The activities are as follows:
- Teacher Guide
- Student activity, Graph Type A, Level 3
- Student activity, Graph Type B, Level 3
- Student activity, Graph Type C, Level 3
- Meet the Scientist Video
- Grading Rubric
Throughout history people have settled mainly along rivers and streams. Easy access to water provides resources to support many people living in one area. In the United States today, people have settled along 70% of rivers.
Today, rivers are very different from what they were like before people settled near them. The land surrounding these rivers, called riparian habitats, has been transformed into land for farming, businesses, or housing for people. This urbanization has caused the loss of green spaces that provide valuable services, such as water filtration, species diversity, and a connection to nature for people living in cities. Today, people are trying to restore green spaces along the river to bring back these services. Restoration of disturbed riparian habitats will hopefully bring back native species and all the other benefits these habitats provide.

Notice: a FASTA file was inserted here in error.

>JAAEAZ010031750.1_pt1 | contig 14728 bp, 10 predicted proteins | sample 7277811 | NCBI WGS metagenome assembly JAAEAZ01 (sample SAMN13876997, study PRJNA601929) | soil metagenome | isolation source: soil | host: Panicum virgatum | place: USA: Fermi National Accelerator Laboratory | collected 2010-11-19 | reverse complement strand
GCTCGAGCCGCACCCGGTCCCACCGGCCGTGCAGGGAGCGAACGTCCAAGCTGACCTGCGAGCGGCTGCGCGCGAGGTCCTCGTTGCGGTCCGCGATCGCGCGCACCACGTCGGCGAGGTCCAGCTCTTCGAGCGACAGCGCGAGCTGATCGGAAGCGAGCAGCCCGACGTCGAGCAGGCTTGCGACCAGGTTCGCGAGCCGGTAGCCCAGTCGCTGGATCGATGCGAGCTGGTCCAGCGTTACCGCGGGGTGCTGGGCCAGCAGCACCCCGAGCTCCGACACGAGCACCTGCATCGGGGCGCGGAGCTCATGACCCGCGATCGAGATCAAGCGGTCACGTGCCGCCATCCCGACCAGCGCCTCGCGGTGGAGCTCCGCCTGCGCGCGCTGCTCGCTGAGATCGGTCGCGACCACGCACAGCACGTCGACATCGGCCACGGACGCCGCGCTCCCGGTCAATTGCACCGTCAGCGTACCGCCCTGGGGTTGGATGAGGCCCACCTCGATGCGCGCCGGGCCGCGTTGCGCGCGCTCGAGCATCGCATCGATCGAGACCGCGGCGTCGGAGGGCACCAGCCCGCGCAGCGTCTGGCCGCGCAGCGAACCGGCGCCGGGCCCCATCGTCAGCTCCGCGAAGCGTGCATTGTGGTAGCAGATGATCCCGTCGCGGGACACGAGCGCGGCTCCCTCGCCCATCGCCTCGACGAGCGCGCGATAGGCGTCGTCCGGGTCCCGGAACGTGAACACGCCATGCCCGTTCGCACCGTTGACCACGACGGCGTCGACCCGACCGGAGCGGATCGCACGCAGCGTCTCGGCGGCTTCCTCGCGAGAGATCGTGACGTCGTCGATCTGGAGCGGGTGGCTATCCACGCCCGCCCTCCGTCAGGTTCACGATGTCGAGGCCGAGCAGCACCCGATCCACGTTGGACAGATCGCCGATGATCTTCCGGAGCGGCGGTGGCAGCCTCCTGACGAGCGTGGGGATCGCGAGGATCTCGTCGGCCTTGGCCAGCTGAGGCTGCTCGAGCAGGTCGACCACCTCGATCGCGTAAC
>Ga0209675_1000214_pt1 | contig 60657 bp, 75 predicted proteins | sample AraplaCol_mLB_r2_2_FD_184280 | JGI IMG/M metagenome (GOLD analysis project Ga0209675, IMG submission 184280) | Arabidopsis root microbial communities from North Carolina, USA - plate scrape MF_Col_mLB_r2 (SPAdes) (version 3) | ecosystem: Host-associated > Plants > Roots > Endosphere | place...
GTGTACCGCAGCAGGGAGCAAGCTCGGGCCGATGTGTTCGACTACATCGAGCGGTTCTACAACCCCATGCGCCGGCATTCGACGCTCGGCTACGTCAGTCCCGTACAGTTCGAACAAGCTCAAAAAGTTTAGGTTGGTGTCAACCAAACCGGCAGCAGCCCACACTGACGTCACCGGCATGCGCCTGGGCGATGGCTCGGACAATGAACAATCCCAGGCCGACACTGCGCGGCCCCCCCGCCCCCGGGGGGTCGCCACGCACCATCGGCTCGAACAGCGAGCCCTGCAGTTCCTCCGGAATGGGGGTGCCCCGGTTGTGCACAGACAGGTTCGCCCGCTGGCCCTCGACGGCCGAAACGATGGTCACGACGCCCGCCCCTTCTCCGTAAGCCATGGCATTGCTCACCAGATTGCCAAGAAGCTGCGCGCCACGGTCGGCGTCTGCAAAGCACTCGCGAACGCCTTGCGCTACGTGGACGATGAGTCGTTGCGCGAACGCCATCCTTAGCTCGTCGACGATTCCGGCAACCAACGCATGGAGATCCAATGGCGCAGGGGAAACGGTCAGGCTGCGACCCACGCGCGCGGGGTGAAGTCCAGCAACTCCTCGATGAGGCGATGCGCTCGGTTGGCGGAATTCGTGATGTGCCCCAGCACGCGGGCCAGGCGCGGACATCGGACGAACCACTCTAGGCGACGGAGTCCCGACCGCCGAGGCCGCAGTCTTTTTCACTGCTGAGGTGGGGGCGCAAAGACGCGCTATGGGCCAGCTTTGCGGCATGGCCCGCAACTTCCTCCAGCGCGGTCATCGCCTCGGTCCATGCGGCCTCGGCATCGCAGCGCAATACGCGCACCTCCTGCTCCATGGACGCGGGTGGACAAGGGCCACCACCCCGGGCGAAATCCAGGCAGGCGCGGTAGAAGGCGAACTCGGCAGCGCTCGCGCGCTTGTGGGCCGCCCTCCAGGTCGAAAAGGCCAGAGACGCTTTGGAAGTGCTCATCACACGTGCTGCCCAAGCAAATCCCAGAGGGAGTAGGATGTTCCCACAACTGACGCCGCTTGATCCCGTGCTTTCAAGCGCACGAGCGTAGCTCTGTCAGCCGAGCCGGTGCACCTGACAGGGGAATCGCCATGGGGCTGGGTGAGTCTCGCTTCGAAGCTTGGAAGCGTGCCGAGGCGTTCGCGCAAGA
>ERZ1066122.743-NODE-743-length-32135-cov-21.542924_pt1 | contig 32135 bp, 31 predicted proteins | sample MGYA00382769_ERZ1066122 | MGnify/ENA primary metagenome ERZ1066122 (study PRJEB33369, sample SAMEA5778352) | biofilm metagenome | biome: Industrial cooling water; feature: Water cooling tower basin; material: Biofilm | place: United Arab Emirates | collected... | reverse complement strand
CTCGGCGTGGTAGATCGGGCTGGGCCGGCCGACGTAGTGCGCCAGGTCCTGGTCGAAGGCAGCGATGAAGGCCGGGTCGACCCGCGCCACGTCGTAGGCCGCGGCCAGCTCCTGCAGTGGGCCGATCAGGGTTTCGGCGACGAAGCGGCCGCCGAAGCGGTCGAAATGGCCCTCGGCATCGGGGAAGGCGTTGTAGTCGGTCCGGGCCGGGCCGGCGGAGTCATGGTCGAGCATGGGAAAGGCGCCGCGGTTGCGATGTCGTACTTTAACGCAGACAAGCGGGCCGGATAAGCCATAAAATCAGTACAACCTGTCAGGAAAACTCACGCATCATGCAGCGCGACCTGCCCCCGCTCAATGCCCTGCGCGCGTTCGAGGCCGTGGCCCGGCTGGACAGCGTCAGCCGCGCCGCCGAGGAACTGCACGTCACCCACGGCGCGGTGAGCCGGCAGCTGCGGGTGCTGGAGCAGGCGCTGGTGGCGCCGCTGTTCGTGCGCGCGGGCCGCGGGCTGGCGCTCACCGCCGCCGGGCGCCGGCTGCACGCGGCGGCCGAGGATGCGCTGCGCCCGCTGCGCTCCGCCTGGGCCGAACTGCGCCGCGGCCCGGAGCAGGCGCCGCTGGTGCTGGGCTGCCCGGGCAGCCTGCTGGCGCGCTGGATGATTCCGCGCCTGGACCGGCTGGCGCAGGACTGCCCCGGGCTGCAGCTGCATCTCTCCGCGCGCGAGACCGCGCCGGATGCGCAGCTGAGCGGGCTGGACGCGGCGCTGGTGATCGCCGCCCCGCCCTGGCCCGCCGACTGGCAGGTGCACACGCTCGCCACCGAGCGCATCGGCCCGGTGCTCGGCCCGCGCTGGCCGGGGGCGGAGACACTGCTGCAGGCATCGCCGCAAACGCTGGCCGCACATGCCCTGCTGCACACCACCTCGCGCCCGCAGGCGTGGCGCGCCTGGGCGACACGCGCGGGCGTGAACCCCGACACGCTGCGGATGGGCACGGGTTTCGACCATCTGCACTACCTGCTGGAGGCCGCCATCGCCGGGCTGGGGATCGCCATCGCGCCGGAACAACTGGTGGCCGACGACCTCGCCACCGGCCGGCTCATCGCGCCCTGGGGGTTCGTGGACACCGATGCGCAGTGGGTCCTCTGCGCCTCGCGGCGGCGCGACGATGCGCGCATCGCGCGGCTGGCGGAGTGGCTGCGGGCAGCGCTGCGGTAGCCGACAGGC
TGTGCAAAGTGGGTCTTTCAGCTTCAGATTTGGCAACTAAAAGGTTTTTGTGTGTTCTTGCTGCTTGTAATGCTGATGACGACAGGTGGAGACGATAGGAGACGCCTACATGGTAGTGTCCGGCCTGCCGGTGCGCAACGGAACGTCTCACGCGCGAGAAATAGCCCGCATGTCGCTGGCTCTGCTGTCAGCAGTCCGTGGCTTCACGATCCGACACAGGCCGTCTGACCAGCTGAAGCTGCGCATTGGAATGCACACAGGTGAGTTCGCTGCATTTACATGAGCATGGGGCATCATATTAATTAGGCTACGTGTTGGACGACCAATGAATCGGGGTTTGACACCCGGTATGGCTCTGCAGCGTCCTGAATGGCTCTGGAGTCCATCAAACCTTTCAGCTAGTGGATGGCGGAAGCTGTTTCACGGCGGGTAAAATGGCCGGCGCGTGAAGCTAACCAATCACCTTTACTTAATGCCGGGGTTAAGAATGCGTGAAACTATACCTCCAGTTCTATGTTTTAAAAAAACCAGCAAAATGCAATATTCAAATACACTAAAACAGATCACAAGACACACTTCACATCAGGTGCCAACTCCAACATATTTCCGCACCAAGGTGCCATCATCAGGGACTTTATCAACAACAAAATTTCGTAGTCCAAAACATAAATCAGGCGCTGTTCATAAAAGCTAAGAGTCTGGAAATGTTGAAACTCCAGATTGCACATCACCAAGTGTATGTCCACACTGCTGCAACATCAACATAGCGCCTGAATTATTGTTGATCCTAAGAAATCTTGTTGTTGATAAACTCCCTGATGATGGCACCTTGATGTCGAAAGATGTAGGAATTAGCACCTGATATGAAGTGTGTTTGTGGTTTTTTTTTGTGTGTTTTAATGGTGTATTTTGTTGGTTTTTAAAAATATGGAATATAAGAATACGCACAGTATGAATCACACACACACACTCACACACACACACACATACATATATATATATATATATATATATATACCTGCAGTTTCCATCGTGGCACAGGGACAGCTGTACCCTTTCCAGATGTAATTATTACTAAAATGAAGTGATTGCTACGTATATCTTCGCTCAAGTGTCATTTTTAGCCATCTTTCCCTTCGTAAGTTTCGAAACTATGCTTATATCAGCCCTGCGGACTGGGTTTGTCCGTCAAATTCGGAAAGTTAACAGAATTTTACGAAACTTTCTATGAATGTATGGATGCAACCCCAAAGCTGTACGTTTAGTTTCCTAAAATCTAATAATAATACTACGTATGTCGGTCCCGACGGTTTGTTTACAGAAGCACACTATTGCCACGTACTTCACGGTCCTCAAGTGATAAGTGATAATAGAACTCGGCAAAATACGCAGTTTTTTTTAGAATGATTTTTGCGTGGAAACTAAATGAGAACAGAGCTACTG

Scientists Heather and Mélanie are researchers with the Central Arizona-Phoenix Long-Term Ecological Research (CAP LTER) project. They want to know how restoration will affect animals living near rivers. They are particularly interested in reptiles, such as lizards. Reptiles play important roles in riparian habitats. Reptiles help energy flow and nutrient cycling. This means that if reptiles live in restored riparian habitats, they could increase the long-term health of those habitats. Reptiles can also offer clues about the condition of an ecosystem. Areas where reptiles are found are usually in better condition than areas where reptiles do not live.
Heather and Mélanie wanted to look at how disturbances in riparian habitats affected reptiles. They wanted to know if reptile abundance (number of individuals) and diversity (number of species) would be different in areas that were more developed. Some reptile species may be sensitive to urbanization, but if these habitats are restored their diversity and abundance might increase or return to pre-urbanization levels. The scientists collected data along the Salt River in Arizona. They had three sites: 1) a non-urban site, 2) an urban disturbed site, and 3) an urban rehabilitated site. They counted reptiles that they saw during a survey. At each site, they searched 21 plots that were 10 meters wide and 20 meters long. The sites were located along 7 transects, or paths measured out to collect data. Transects were laid out along the riparian habitat of the stream and there were 3 plots per transect. Each plot was surveyed 5 times. They searched for animals on the ground, under rocks, and in trees and shrubs.